Absenteeism at work costing SA’s economy billions

Employee Wellness Programmes can be a win-win for companies and employees. Picture: David Ritchie/IndependentNewspapers

Employee Wellness Programmes can be a win-win for companies and employees. Picture: David Ritchie/IndependentNewspapers

Published Jul 9, 2024


Time is money, as the old saying goes, but companies that don’t look after the wellbeing of their staff could be batting on a losing wicket, health experts say.

Human Capital Review estimates that absenteeism costs South Africa’s economy up to R19.1 billion each year, which equates to around 15% of all employees being absent on any given day.

However, the less visible ‘presenteeism’ and ‘resenteeism’ could be costing the economy considerably more than that, says Dr Themba Hadebe, Clinical Executive at Bonitas Medical Fund.

Mental health related issues alone carry an estimated price tag of R235 billion each year.

‘Presenteeism’ is when employees go to work despite feeling unwell, Dr Hadebe explains, and not only does this create a strong risk of others getting infected, but it also results in lower productivity and compromised decision making.

Also included in this definition is mental health related ‘presenteeism’, with statistics showing that workers suffering from depression can lose the equivalent of 27 workdays per year, with only nine of these being actual sick days.

Dr Hadebe says ‘resenteeism’, otherwise known as ‘quiet quitting’ is also on the rise. Here “disengaged and unhappy” employees tend to do the bare minimum, often because they feel burnt out and under-appreciated.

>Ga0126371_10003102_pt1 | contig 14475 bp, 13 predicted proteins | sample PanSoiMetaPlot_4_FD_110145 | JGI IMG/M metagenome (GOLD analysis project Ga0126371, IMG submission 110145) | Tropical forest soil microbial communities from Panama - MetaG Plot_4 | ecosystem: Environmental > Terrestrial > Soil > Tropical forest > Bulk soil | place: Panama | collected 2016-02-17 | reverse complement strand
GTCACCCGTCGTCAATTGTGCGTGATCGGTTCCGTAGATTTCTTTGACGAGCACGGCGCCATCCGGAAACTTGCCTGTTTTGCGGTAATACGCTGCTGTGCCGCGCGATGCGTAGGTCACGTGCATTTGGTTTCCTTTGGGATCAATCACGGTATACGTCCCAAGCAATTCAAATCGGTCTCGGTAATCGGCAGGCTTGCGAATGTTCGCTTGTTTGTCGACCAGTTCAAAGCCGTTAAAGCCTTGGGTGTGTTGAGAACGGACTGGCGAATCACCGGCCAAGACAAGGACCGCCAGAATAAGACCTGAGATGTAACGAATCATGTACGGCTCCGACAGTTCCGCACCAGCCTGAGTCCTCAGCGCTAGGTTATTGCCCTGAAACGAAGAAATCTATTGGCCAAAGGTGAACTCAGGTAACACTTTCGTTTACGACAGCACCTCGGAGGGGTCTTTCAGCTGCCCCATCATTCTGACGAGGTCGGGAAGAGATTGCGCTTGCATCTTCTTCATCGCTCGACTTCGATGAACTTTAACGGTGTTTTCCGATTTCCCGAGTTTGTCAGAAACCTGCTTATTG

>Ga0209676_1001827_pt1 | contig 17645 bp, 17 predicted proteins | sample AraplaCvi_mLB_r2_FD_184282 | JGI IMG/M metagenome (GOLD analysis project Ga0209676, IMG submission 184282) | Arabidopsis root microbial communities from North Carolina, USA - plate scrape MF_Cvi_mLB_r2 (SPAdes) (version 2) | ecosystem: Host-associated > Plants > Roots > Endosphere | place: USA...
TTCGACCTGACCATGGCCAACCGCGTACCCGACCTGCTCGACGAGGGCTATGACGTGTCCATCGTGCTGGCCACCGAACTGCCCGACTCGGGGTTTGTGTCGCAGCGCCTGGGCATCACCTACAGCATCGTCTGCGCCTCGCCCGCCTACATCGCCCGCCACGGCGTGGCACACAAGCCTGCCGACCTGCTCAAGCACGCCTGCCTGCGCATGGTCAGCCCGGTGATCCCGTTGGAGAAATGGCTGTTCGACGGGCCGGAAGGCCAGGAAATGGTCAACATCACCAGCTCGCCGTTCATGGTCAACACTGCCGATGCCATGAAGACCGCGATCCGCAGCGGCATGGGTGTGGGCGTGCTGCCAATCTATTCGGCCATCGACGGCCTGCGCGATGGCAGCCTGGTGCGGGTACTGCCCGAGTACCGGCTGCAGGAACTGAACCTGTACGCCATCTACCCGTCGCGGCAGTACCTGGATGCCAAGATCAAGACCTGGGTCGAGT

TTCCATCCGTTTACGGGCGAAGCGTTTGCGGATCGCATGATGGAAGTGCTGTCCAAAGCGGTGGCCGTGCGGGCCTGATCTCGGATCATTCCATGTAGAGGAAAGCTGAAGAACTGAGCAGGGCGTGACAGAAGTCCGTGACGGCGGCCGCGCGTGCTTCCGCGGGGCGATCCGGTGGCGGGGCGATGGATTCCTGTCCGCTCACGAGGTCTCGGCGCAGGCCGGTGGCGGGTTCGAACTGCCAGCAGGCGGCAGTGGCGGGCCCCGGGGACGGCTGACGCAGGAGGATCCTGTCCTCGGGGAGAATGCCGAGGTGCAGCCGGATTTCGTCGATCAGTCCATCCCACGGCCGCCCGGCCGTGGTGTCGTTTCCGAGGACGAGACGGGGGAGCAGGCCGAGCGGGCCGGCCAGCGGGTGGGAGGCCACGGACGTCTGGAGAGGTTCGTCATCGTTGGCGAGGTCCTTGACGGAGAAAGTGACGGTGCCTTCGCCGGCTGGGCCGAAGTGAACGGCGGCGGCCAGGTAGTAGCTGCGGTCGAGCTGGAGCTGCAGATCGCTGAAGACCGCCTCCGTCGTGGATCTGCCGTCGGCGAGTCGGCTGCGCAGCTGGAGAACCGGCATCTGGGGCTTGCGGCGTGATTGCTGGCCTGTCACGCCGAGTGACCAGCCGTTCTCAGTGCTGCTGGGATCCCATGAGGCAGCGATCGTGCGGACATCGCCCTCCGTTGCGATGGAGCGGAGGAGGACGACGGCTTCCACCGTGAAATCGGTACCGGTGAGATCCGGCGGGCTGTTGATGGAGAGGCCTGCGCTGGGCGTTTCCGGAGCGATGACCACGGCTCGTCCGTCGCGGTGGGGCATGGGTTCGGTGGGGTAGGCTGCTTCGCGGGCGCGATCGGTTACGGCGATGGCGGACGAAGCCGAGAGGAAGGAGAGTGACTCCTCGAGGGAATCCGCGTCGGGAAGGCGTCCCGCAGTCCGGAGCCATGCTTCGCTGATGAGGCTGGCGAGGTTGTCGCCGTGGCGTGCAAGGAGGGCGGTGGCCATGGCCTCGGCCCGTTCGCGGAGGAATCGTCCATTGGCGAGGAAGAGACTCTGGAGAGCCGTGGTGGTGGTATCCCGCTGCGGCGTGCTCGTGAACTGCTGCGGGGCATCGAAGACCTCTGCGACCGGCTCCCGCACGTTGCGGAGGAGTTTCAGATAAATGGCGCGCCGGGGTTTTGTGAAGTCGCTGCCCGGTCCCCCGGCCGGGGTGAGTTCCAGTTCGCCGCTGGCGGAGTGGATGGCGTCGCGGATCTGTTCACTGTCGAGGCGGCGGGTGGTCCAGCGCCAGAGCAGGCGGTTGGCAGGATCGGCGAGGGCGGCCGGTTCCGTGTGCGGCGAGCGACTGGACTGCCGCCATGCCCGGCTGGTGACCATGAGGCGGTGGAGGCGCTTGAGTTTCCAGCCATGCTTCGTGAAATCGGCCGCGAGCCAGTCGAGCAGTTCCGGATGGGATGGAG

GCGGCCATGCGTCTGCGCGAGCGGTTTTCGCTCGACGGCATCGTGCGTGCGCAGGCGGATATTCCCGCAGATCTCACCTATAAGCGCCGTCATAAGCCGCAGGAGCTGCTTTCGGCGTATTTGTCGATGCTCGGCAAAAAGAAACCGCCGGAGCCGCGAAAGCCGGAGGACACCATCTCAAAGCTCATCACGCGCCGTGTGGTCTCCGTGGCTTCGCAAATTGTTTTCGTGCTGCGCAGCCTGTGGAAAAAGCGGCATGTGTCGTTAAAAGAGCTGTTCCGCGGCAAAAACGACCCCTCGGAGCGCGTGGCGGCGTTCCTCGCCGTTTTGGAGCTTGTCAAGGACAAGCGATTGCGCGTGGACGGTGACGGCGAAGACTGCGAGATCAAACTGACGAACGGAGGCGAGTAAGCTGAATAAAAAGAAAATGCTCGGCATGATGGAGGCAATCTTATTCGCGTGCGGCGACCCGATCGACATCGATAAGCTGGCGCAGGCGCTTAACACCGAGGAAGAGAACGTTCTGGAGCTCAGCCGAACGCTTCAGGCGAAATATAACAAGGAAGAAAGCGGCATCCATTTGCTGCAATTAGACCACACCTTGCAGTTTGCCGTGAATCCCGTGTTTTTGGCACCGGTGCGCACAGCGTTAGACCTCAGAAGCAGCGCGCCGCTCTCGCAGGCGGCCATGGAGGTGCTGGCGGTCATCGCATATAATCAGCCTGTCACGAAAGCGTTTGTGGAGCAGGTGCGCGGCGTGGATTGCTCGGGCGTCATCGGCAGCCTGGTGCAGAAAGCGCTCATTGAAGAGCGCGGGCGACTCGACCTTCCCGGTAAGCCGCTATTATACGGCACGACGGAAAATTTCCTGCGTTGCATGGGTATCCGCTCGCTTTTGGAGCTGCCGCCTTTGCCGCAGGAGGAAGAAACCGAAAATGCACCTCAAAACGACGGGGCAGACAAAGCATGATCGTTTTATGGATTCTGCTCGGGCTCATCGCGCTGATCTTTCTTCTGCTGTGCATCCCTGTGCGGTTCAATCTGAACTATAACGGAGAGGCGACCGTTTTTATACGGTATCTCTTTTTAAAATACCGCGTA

Dr Themba Hadebe, Clinical Executive at Bonitas. Picture: Supplied.

The Bonitas executive says that a corporate wellness programme, which also includes screening for diseases and dispensing of medications, is essential for any corporation seeking to reduce absenteeism.

Particularly since only 16.1% of the South African population are able to afford private medical aid.

“Given the percentage of absenteeism every day in South Africa, a robust, risk-based corporate wellness programme, is imperative,” Dr Hadebe said.

“It supports employee healthcare, provides access to primary care, helps with the management of a growing disease burden and offers comprehensive care in emergencies for speedier recoveries.

“It’s a win-win situation for both the employee and the employer.”

Currently only around 48% of corporate employees have access to Employee Assistance Programmes (EAPs).

“An EAP should also provide support for employees who are experiencing personal difficulties - be it stress or mental health - anything that is impacting their life and productivity in the workplace,” Dr Hadebe said.

“The issues can result in both absenteeism and presenteeism - both detrimental to both the company and employees.”